CIPD has written to the Chancellor of the Exchequer to call for an extension of the Job Retention Scheme which is due to expire March 31 2021, as well as additional training support to provide “business certainty”.
The scheme has supported millions of UK workers this year, with many still remaining covered by the scheme, with a portion of their wages still provided by the government.
As the economy continues to recover slowly from the pandemic, CIPD has warned that a high level of business uncertainty remains ahead for the new year.
In light of this, Peter Cheese, chief executive for CIPD, has called for the level of wage subsidy to remain at 80% for February and March.
The group said that given that the vaccine roll-out programme will still be in its infancy and the trajectory of the virus will be uncertain over the next few months , it should then reduce to 70% in April and later remain at 60% for May and June 2021.
Additionally, CIPD has asked the government for the next phase of the Furlough Scheme to create support to enable firms to train staff who are fully furloughed or working reduced hours and provide funded outplacement skills development to any worker made redundant.
Cheese wrote to the chancellor: “Ahead of the January review of the CJRS, I am writing to make the case, first for the level of wage subsidy to remain at 80% for February and March given the vaccine roll-out programme will still be in its infancy and the trajectory of the virus uncertain over the next few months.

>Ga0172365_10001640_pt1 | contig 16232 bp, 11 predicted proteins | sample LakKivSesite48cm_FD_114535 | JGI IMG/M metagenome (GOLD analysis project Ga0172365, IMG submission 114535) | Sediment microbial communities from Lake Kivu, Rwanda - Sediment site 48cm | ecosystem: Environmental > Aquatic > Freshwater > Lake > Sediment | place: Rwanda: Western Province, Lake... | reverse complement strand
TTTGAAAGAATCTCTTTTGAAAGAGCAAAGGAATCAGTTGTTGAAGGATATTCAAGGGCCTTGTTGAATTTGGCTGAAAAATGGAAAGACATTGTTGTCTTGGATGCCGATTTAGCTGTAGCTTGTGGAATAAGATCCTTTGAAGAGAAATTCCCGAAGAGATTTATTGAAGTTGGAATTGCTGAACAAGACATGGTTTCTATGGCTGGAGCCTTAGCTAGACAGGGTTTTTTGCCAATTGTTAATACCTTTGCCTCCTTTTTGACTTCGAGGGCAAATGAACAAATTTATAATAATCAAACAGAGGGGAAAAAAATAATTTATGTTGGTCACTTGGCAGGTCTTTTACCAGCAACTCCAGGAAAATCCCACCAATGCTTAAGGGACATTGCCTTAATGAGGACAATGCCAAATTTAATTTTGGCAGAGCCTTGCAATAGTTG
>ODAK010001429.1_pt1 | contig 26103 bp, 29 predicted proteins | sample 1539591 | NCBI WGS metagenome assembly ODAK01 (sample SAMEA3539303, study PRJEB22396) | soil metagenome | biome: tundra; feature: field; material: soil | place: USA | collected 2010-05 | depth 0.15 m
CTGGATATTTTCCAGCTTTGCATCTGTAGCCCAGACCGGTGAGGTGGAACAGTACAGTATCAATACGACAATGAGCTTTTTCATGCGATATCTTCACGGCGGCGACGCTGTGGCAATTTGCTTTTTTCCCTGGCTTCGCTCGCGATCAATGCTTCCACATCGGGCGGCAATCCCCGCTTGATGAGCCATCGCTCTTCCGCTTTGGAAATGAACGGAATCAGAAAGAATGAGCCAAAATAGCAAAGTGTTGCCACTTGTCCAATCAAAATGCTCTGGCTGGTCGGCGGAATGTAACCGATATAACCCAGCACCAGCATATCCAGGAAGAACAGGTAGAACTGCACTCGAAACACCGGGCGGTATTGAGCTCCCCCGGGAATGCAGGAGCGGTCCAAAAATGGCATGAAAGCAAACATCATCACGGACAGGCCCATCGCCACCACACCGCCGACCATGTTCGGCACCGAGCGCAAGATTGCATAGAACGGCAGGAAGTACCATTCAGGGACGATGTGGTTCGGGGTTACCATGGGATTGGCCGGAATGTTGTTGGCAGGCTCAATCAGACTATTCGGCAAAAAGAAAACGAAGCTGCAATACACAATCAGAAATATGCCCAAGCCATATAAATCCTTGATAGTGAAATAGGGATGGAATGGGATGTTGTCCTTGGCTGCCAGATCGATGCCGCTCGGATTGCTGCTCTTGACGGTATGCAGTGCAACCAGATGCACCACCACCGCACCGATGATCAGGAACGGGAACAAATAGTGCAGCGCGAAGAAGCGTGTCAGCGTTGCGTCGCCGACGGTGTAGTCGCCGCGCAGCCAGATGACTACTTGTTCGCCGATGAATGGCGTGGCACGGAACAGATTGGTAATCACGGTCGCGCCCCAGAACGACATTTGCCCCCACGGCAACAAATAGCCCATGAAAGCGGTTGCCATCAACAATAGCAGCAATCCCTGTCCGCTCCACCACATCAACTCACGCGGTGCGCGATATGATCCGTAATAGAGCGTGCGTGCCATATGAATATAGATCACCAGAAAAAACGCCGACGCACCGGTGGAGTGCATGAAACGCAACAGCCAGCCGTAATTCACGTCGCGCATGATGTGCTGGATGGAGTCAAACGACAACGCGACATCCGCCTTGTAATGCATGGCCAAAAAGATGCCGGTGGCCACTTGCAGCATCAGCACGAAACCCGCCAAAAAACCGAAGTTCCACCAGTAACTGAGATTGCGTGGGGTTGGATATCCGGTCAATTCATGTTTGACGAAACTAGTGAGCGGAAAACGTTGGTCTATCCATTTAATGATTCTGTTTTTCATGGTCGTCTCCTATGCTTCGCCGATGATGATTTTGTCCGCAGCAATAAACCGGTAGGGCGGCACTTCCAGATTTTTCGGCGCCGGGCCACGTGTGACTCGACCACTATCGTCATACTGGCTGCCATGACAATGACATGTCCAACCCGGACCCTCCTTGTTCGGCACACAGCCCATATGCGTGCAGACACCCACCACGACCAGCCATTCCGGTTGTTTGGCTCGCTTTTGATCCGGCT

“This will provide certainty and reassurance for firms, particularly those that are under tier 3 restrictions, or if businesses have to survive another full lockdown, where restrictions are necessarily tighter. ”
He added: “In summary, setting out a clear plan in January to extend the CJRS to the end of June and linking the scheme to support for skills development will boost business confidence and mitigate the numerous uncertainties firms are facing as a result of the pandemic.
“As well as any challenges they may face arising from the end of the Brexit transition and over the timing of economic recovery.”